Chinook News
Evolving

Maintainers in the Boonies

By Andrew Drwiega, Defence Helicopter

Reprinted with permission

Osprey

USMC Photo by Staff Sgt. Matthew Epright

USMC videos showcase Osprey maintenance in Iraq.

Osprey video, link to video

Produced by Cpl. Scott McAdam & Airman 1st Class Priscilla Christensen

When warnings came up on the console of a VMM-266 MV-22 that had just completed the outward leg of a mission to Camp Korean Village in the far west of Al-Anbar province, the pilots knew they were not going to be returning to base that day or – for all they knew at the time – the next few days.

Failure warnings were showing that the swash plate and swash plate actuator drive tube, behind the huge rotor housing on one of the engines, needed replacing. But they were 200 miles from their base at Al-Asad, with no equipment and only desert – not hard pad – beneath their feet. The engine nacelle plus its blades weighs around 2,000 lb (900 kg).

Osprey

USMC Photo by Cpl. Theodore Ritchie

"Back at Al-Asad, the maintenance shop was busy pulling a team together to go and fix the problem at such a remote and unprepared location. On the flight line the technicians started examining their options. They had a small crane – hardly used, left by previous squadrons and with no instructions that might be suitable for the job. They quickly went through a dummy run and found that it could indeed lift a complete nacelle, so it was squeezed into an Osprey and sent, together with a mix of maintainers from each discipline, out to the downed aircraft.

When they arrived the most immediate challenge was setting up the crane on sandy, uneven ground. The possibility of the whole rig tipping over at the moment of lifting the nacelle was the worst fear. However, careful placing and taking a step-by-step approach to setting up the crane, steadying it on the uneven ground then lifting off the nacelle took time, but the plan worked.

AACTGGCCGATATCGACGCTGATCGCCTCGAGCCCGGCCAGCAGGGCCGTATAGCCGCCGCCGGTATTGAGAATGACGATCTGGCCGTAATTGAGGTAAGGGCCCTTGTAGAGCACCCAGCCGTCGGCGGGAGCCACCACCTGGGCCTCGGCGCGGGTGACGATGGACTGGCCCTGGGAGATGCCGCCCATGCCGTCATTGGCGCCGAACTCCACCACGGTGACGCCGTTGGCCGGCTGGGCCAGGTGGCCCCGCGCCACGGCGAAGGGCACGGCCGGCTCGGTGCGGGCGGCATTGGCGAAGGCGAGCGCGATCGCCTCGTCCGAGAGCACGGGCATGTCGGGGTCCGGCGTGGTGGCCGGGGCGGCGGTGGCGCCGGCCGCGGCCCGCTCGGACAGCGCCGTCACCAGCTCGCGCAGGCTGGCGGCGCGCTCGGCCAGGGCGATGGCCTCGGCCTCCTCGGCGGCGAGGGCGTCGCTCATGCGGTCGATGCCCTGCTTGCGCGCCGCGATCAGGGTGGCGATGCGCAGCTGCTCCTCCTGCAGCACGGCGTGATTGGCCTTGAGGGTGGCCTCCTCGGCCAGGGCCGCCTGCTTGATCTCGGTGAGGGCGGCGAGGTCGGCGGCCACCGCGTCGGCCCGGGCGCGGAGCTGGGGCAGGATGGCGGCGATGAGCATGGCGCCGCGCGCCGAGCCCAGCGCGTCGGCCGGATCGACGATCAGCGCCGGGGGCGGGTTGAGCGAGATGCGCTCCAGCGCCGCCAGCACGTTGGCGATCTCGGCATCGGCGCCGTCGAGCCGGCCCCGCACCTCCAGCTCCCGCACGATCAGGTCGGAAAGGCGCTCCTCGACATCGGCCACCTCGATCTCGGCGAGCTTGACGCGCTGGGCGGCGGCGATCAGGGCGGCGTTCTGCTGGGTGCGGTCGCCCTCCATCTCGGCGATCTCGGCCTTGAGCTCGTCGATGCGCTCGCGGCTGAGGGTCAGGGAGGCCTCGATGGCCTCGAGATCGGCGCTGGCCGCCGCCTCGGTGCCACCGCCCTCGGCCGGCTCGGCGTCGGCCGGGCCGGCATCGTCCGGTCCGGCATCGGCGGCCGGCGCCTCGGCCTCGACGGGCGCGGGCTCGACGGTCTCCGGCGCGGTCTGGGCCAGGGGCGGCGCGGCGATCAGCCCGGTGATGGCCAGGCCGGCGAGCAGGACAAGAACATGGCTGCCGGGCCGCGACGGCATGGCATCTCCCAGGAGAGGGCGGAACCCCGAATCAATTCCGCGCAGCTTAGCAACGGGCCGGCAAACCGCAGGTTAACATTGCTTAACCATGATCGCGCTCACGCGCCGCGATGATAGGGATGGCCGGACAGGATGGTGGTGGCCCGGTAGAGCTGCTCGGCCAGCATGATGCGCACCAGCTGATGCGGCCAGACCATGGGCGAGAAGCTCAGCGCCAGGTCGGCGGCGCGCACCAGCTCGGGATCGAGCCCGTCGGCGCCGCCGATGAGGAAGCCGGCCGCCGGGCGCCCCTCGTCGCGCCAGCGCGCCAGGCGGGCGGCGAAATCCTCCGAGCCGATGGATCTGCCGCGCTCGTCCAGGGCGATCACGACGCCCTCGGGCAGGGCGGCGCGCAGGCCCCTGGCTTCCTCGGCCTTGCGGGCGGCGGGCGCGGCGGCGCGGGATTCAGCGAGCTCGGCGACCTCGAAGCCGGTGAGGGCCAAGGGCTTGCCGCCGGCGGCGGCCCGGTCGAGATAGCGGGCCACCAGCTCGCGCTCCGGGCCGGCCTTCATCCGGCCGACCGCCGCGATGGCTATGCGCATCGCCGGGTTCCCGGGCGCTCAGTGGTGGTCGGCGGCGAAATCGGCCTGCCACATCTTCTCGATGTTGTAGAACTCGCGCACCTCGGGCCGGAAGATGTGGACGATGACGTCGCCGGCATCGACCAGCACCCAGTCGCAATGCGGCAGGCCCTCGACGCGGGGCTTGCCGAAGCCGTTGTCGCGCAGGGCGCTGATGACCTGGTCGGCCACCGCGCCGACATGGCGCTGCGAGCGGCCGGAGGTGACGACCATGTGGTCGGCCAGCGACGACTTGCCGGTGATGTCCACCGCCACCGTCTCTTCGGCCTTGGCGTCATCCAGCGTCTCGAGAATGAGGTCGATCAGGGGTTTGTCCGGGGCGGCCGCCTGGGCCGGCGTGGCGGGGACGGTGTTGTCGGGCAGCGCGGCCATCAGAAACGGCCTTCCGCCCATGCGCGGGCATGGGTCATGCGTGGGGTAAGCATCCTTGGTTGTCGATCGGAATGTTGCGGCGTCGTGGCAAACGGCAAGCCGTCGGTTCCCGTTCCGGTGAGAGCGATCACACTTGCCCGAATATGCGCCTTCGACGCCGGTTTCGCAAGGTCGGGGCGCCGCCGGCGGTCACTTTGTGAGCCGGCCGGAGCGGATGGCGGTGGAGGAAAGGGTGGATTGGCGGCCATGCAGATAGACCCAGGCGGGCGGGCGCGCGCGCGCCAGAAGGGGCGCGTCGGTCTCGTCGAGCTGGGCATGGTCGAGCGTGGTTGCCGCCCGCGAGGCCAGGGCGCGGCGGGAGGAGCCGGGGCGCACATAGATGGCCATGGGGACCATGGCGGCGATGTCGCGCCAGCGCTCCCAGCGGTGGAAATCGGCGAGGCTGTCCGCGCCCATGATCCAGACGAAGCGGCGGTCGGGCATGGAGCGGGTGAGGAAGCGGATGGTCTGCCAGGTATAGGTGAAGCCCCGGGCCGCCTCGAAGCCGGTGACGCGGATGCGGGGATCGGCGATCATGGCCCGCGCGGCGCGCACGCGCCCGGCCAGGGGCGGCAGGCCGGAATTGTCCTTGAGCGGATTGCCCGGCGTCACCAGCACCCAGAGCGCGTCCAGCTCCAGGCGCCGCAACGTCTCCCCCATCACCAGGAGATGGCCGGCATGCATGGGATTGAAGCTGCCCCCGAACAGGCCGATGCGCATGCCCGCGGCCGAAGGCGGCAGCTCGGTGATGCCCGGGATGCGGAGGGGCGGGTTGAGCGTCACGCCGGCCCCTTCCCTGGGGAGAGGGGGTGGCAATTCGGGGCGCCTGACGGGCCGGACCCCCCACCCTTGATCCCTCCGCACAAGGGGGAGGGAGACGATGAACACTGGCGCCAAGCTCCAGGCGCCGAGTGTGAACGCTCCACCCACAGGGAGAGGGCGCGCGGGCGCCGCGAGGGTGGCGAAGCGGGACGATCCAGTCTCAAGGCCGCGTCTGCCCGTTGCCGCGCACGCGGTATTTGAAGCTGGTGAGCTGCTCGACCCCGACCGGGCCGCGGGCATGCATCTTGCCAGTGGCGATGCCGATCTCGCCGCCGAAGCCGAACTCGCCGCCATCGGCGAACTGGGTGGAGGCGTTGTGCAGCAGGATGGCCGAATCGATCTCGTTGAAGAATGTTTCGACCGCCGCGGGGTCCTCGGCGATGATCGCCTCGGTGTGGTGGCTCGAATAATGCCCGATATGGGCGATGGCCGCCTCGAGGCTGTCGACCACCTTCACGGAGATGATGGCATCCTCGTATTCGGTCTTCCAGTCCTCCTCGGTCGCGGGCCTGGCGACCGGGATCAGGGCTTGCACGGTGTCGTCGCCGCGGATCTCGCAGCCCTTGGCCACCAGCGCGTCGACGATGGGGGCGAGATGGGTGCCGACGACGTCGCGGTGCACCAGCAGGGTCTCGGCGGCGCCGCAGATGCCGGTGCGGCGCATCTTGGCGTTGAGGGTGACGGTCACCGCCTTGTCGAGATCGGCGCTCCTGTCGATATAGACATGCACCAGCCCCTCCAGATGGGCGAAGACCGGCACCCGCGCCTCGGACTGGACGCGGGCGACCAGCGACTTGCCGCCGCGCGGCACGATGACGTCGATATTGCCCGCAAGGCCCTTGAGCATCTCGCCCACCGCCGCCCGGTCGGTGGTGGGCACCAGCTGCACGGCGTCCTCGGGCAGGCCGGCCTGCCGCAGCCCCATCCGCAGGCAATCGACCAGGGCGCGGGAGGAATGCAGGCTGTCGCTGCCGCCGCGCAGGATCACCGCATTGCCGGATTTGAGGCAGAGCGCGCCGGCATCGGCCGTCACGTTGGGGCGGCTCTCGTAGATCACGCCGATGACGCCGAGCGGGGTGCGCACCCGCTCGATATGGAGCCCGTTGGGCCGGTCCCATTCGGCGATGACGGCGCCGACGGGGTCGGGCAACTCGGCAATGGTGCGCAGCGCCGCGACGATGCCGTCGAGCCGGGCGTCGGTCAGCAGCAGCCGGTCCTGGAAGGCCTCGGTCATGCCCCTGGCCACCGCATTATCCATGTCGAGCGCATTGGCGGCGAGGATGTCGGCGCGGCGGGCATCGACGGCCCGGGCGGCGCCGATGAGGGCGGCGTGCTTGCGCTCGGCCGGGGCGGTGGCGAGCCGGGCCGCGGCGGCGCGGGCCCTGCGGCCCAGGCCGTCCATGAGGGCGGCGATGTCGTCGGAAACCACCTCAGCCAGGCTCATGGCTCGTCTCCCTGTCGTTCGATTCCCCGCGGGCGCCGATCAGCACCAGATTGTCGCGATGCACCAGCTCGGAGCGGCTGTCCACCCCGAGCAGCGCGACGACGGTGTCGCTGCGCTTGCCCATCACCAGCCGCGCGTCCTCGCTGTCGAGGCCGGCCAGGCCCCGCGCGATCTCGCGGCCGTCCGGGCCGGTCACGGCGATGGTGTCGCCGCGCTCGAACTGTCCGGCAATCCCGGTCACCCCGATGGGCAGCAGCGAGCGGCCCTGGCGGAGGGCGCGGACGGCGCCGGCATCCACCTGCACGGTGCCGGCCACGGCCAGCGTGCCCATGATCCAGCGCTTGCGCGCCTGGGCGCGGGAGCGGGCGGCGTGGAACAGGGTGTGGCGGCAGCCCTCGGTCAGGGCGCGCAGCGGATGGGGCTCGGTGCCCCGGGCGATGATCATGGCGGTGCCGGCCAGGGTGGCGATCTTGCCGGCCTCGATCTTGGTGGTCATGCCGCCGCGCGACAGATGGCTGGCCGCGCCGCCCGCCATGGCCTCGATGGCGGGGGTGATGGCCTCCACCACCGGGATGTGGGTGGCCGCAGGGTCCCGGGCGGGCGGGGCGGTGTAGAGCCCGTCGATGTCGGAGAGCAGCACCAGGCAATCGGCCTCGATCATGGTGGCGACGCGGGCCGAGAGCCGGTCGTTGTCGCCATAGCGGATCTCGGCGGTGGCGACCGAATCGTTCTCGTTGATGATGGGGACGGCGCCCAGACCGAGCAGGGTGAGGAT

Cpl Geoffrey Frank, avionics technician and L-Cpl Ryan Boele, flight line mechanic, were two of the junior maintainers who went along. Frank explained that the first problem was to ensure that the crane was stable and in a position not only to take the weight of the nacelle when it was lifted to maximum height, but also so it could be swung out of the way and positioned so that it was safe and available to re-site when the repair was finished. ‘At first we didn’t know whether it would be possible on that ground to lift the swash plate and drive tube. It was windy and cool, but not too dusty,’ said Boele.

The job was completed within 20 hours, including a break overnight (despite some initial help from vehicle headlights, it was decided to wait until morning to complete the repair).

Frank and Boele were both awarded the Navy Achievement Medal by their commander, Lt Col Christopher Seymour, for their enthusiasm and ‘can-do’ attitude during the recovery.

Osprey

USMC Photo by Cpl. Theodore Ritchie

Osprey

USMC Photo by Cpl. Ryan Young

 

 

 

 

 

 

 

 

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